So You Want to Talk About Race by Ijeoma Oluo
Best for: Everyone interested in combating white supremacy.
In a nutshell: Author Ijeoma Oluo offers practical advice for ways to engage in conversations — and actions — to combat systemic racism.
Worth quoting: SO MUCH. But some of my favorites include:
“White Supremacy is this nation’s oldest pyramid scheme. Even those how have lost everything to the scheme are still hanging in there, waiting for their turn to cash out.”
“I think about every black and brown person, every queer person, every disabled person, who could be in the room with me, but isn’t, and I’m not proud. I’m heartbroken. We should not have a society where the value of marginalized people is determined by how well they can scale often impossible obstacles that others will never know.”
“It may not seem fair that you would take some of the blame for what has happened in the past, but what is truly unfair is the fact that people of color have to endure this every day.”
Why I chose it: Ms. Oluo is a writer based in the Seattle area, so I have been familiar with her work for while. You may be, too: she received a measure of national attention for this fantastic profile of the white woman who claims she is black. She has an amazing talent for writing that I have trouble describing without venturing into hyperbole. She gets to the point, cuts to the quick, and uses language in ways I am envious of. I was sad when I learned the release of this book in London came a month after the US release, but I finally got my hands on it on Sunday.
Go buy this book. Or get it from your library. If you are a white person, this book will help you understand how to be better at dismantling White Supremacy in all the ways that it works itself into our society. But this book isn’t just — or even primarily — for white people; it’s also a deeply personal exploration of how Ms. Oluo has experienced life as a black woman, and she speaks directly to other people of color throughout.
This could feel like a 101 exploration of how to be less racist (and sexist, and ableist). And in the best ways it does, and in the best ways it doesn’t. The topics are described in a way that I think anyone new to the work of dismantling White Supremacy will find easy to understand. Ms. Oluo never comes across as condescending or patronizing.At the same time, if you are a white person who has chosen to read about and learn about racism and ways to fight white supremacy, you will also learn so much here.
Think about that: Ms. Oluo has written a book that can speak to people new to this work and people who have been paying attention for awhile. That’s pretty bad ass.
I think what makes this book so relevant and necessary is how practical it is. I’ve reviewed books on social justice topics in the past (some focused on racism, some on sexism) that describe all of the problems that Ms. Oluo discusses, but don’t take that next step of offering practical, usable, realistic suggestions for what to do next.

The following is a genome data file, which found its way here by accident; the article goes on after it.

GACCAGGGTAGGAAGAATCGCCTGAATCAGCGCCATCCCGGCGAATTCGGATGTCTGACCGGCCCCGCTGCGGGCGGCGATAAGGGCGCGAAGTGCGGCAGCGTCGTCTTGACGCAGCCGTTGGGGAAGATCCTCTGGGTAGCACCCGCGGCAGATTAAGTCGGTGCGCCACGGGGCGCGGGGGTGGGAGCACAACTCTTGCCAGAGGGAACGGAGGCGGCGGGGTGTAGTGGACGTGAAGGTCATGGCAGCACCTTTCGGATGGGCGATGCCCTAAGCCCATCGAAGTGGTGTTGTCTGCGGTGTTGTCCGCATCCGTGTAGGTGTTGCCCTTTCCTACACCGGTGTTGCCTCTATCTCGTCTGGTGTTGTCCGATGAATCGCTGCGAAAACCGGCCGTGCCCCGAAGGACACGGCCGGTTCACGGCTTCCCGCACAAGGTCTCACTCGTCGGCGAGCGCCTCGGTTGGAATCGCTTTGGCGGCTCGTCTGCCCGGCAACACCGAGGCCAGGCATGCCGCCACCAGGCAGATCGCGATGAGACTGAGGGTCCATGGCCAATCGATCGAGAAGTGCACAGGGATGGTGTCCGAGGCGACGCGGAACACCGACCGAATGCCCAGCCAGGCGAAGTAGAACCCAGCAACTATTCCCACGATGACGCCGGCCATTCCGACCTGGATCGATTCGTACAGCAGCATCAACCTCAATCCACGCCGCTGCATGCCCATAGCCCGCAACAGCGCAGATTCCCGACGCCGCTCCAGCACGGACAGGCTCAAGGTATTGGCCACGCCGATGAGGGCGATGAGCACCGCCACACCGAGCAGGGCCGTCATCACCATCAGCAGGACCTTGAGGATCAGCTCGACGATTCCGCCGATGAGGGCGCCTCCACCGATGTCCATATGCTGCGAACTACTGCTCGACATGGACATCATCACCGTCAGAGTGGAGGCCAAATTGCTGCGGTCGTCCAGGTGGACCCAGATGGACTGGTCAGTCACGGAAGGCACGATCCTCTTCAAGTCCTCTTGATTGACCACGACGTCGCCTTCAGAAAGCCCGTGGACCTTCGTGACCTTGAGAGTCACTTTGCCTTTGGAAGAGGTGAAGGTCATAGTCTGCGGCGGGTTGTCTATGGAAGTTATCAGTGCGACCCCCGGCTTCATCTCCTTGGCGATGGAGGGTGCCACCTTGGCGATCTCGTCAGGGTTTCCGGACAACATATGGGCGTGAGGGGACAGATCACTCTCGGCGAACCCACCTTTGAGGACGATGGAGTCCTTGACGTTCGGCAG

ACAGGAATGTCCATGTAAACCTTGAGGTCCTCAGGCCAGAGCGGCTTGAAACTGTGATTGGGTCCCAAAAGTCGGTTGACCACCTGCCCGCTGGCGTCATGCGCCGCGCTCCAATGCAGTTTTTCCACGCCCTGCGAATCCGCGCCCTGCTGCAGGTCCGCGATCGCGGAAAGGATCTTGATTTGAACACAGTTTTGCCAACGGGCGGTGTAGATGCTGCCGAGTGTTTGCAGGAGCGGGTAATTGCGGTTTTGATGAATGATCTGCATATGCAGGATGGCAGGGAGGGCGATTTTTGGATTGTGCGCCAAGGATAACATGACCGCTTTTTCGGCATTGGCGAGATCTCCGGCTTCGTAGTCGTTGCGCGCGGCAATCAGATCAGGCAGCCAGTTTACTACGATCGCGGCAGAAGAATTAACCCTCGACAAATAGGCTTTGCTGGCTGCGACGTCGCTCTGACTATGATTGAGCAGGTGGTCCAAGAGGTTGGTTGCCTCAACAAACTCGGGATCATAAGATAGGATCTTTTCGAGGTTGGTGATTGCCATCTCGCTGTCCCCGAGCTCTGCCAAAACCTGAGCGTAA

Ms. Oluo does, and she does it so well. She starts by laying the groundwork in her first two chapters, which deftly put to rest the ideas that, say, class is really what we should focus on (“Is it really about race?) or that ‘reverse racism’ is a thing (“What is racism?”). She makes it clear that while white people and people of color may both be poor, the root cause is different, and so focusing just on class isn’t going to address the issues of race. And she makes it clear that she’s interested in looking at racism as the concept that includes the power behind it.
Once she sets up those definitions and bats away the straw men that so many people like to throw into discussions of race, she gets to the heart of many different questions or issues that come up in discussions of race. She speaks to the fear white people often have that we will fuck up when it comes to race (and we will fuck up). She provides one of the best discussions of privilege I’ve ever read. She talks about the need for intersectionality, and about affirmative action. She looks at what the school-to-prison pipeline is, why cultural appropriation is concerning, and breaks down why microaggressions are so insidious.
And in each of these chapters, she provides suggestions for how to address these things. She often even provides sample scripts to help guide the discussions.
The penultimate chapter is one that I think all white people should read, sit with, and read again. It’s called “I just got called racist, what do I do now?” Being white in the US means you are racist. It’s impossible not to be, but it doesn’t mean that you are aware of it or mean to be. But the reality is you (and I) are going to say or do something racist at some point, and if they feel safe to do so, someone will point it out to you (me). And in those moments we have the chance to learn. Being told we’ve done something racist is a kindness; it allows us to do better and be better.
*Note: If you purchase this in the London area, please take a moment to flip all the way through. Specifically, make sure that page 90 is followed by page 91 and not page 59. There was an issue with my copy that saw pages 91-120 missing, and pages 59-90 printed a second time. I returned the book and got a new one without the issue. Later in the day I found myself in another bookstore in London, and picked up a copy, and saw the same issue. I told both shops, so presumably they’ll alert the publisher and get fixed copies, but this book is SO GOOD that I don’t want you to buy it and then find that you’re missing 1/6th of it.